Protecting your data has never been more important, and the best way to do it is by using encryption keys. These keys should then be stored inside a hardware security module which secures and manages them.
To select a suitable hardware security module for your business, you need to think about a variety of factors. We’ve talked to several industry professionals to get their insight on the topic.
David Close, Chief Solutions Architect, Futurex
When selecting a hardware security module, there are so many factors for consideration that it can be hard to keep things straight.
First and foremost, however, you should ask yourself these questions:
- Are there compliance requirements I must meet, such as PCI HSM?
- Do my applications require a specific cryptographic interface, such as PKCS #11, Java, or Microsoft CNG?
- How many different applications in my ecosystem require HSMs? Can I use multitenancy or HSM virtualization to reduce my overall rack footprint and cost?
- Do my applications use public clouds such as AWS, Azure, or Google? If so, will a cloud HSM or cloud payment HSM meet my needs?
- How should I structure my team? Should I focus their energy more on hands-on administration work, or on using vendor-provided tools to automate the process of HSM management?
- Looking toward the future, when will my organization need to deploy post-quantum algorithms? For IoT manufacturers with long-lifespan devices, this may be sooner than you think!
It’s easy to get wrapped up in granular specifications like RSA signing speed or encryption key storage capacity, but first and foremost, you must make sure your HSM selection meets your strategic goals. If you carefully consider the above questions with your long-term needs in mind, you’ll find yourself in a great position.
John Grimm, VP of Strategy and Business Development, Entrust
It’s easy to get lost in speeds and feeds, certification and compliance lists, and low-level specification details when comparing different HSM offerings. And it’s extremely hazardous to do so, where the playing field for HSMs – and the criteria for evaluating them — has changed significantly from years past.
The fundamental truth about HSMs is that they are not standalone products; they provide high assurance protection and management for private keys for applications that perform encryption or digital signing. The more applications you have that do encryption or digital signing, the greater the ROI you can achieve on an investment in HSMs.
And that’s exactly why a strong, diverse, well-supported and well-maintained technology partner ecosystem has become a top differentiator for HSM offerings. Does the HSM have certified, current, documented integrations with a range of leading providers in foundational use cases like PKI, encryption, digital signing, and TLS/SSL? And what about more modern use cases like cloud, BYOK and key management, and containers/Kubernetes? Emerging use cases matter too: secrets management, blockchain, IoT and more.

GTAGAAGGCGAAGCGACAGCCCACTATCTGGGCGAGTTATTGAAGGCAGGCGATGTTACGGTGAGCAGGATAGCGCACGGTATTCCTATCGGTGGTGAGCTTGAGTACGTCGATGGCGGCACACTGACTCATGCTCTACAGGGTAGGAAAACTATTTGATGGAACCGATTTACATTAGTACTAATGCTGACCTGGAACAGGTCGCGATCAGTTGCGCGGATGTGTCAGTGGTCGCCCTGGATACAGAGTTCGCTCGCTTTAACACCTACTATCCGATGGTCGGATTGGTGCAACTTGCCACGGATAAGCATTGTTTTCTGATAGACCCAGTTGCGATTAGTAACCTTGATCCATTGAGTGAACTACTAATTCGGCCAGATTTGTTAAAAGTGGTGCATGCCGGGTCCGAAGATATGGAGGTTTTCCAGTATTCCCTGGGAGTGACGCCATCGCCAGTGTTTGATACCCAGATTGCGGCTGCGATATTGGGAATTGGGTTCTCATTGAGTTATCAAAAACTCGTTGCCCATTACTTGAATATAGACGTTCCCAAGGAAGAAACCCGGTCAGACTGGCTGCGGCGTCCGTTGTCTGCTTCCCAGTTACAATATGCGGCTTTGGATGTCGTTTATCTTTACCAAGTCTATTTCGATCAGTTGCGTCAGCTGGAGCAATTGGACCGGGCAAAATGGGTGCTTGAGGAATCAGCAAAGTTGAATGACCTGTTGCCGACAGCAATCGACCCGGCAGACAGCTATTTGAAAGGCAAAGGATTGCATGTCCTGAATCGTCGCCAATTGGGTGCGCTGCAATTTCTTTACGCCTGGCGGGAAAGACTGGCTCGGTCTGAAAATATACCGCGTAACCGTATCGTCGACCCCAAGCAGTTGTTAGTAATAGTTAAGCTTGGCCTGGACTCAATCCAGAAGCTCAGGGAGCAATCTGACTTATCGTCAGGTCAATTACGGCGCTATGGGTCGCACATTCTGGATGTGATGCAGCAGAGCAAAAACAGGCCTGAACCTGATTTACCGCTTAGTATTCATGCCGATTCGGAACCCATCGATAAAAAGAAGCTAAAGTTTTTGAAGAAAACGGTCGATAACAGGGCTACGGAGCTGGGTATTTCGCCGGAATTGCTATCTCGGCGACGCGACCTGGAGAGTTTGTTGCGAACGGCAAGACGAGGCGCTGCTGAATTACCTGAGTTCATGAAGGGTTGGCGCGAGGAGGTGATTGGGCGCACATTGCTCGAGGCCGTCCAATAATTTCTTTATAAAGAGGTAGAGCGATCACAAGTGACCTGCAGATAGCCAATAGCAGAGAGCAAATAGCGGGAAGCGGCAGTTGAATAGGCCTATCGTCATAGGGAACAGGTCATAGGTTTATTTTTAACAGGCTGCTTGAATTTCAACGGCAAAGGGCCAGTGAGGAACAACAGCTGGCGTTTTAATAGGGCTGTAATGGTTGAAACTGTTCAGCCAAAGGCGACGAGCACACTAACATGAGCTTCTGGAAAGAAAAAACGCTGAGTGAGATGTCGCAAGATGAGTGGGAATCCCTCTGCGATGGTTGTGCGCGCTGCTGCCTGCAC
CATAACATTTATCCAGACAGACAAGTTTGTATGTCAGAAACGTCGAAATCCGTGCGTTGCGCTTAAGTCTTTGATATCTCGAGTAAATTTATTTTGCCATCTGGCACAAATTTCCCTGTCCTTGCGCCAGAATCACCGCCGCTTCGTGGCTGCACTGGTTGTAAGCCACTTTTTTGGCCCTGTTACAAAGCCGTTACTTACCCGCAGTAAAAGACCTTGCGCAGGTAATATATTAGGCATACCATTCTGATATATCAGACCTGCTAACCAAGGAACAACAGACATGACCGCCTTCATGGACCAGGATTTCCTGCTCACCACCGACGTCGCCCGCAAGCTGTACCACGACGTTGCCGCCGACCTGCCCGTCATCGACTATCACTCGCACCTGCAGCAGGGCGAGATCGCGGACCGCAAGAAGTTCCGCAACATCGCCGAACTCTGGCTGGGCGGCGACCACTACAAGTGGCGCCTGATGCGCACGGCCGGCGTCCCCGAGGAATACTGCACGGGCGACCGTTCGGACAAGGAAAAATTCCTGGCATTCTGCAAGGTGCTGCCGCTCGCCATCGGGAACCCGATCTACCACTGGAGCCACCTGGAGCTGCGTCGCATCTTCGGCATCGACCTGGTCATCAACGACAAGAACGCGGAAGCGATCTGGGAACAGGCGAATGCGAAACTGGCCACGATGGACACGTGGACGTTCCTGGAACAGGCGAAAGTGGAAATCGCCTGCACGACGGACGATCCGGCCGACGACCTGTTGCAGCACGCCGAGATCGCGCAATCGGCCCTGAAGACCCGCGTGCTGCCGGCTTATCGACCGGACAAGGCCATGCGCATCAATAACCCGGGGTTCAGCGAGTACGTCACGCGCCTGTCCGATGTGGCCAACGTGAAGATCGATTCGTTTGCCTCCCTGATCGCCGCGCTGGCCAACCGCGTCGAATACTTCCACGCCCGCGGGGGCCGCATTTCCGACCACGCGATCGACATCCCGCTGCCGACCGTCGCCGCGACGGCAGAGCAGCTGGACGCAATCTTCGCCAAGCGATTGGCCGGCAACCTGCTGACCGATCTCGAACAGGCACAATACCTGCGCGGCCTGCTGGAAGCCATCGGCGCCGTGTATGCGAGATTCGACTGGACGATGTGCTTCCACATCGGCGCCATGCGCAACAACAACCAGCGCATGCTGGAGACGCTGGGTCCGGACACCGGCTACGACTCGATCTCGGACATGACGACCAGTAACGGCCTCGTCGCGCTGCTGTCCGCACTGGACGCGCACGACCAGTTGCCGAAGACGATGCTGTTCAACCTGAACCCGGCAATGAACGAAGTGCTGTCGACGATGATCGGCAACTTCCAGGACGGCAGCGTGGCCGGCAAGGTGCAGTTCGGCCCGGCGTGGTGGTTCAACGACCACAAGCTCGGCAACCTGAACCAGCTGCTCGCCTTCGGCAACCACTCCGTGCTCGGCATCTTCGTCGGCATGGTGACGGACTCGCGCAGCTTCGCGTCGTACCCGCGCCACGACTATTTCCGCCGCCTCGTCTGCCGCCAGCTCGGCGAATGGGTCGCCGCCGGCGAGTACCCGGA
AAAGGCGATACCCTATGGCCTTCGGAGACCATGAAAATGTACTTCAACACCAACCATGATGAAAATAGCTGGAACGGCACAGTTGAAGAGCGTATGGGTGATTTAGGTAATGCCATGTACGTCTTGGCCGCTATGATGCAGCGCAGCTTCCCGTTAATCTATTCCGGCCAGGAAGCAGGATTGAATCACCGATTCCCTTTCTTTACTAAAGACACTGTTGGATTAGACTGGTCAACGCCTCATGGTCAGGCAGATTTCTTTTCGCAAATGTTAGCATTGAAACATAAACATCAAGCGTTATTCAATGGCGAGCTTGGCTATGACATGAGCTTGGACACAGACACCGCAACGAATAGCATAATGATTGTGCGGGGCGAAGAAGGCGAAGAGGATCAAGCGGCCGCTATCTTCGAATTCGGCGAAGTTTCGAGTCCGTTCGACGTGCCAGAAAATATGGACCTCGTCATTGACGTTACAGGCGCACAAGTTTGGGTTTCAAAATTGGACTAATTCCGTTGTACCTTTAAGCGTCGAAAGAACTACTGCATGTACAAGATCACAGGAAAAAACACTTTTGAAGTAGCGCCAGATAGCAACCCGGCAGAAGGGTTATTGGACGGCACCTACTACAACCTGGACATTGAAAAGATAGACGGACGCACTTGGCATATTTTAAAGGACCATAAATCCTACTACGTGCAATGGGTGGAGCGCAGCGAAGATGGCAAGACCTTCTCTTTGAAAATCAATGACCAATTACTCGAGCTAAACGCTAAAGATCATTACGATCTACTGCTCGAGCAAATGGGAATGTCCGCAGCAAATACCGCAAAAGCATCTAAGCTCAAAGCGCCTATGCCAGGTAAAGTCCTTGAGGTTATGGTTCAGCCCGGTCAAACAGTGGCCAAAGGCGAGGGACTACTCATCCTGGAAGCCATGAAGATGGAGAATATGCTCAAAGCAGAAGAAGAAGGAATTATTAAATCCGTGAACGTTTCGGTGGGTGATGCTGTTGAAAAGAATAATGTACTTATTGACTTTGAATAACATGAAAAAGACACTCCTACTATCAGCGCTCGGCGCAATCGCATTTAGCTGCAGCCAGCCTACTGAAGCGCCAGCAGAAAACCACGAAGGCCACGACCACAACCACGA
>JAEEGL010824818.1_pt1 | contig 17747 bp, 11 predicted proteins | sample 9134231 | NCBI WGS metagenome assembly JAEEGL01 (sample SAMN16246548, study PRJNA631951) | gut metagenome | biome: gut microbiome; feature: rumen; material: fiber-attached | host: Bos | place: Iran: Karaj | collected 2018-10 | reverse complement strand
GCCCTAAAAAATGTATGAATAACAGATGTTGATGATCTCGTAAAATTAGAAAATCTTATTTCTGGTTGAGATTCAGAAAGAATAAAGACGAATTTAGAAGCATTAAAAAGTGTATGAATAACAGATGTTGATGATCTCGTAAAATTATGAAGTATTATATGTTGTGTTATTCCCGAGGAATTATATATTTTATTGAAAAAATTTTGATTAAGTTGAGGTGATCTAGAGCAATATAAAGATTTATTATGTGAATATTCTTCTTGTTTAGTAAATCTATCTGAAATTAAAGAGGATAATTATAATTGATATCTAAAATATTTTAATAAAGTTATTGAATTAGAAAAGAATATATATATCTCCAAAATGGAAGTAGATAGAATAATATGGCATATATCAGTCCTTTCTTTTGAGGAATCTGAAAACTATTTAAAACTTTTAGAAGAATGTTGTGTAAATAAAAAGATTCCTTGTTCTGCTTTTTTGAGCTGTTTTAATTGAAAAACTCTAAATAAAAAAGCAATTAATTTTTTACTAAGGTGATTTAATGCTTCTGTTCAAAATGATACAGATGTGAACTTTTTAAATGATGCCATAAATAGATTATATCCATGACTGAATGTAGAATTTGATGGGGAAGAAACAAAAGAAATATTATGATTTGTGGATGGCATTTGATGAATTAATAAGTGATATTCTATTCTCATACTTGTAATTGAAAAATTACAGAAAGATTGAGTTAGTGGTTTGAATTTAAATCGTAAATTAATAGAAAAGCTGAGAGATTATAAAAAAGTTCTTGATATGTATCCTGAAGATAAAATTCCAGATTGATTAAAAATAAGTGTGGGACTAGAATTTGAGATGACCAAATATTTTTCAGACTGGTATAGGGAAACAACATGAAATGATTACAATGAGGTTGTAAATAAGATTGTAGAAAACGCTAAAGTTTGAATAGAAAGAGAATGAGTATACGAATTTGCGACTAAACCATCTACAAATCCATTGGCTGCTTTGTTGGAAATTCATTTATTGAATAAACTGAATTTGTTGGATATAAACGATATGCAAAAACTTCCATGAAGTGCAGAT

Broad application support reduces security risk and maximizes ROI, and coupled with deployment flexibility (not just cloud or on-premise, but the ability to change seamlessly between the two) and proven worldwide customer support are critical selection criteria to help position you for success with HSMs.
Ambuj Kumar, CEO, Fortanix
Traditional HSMs are purpose-built for specific use cases. This results into security fragmentation. Enterprises often have 2-3 different HSMs, key management, and encryption solutions each solving only part of the problem at a premium price with costly maintenance and additional costs for every new application.
To add to the woes, these systems do not integrate with public cloud/hybrid infrastructures, requiring customers to maintain separate solutions for on-premises applications and public cloud. Today’s already overburdened application teams, database administrators, data analysts, and security administrators don’t have time or patience to use outdated technology.
For decades, businesses in highly regulated industries have been locked into HSM appliances that are costly to operate, difficult to scale and lack the modern RESTful programming interfaces required by application developers to quickly bring new applications to market and migrate them to the public cloud.
The Federal Information Processing Standard (FIPS) 140-2 Level 3 certification from the National Institute of Standards and Technology (NIST) enables businesses to replace legacy encryption technologies for protecting the most sensitive data in the U.S. Government, technology, financial services and healthcare industries.
At a minimum, adopt an HSM that offers FIPS 140-2 level-3 compliance, secret management, key management, and cloud integration.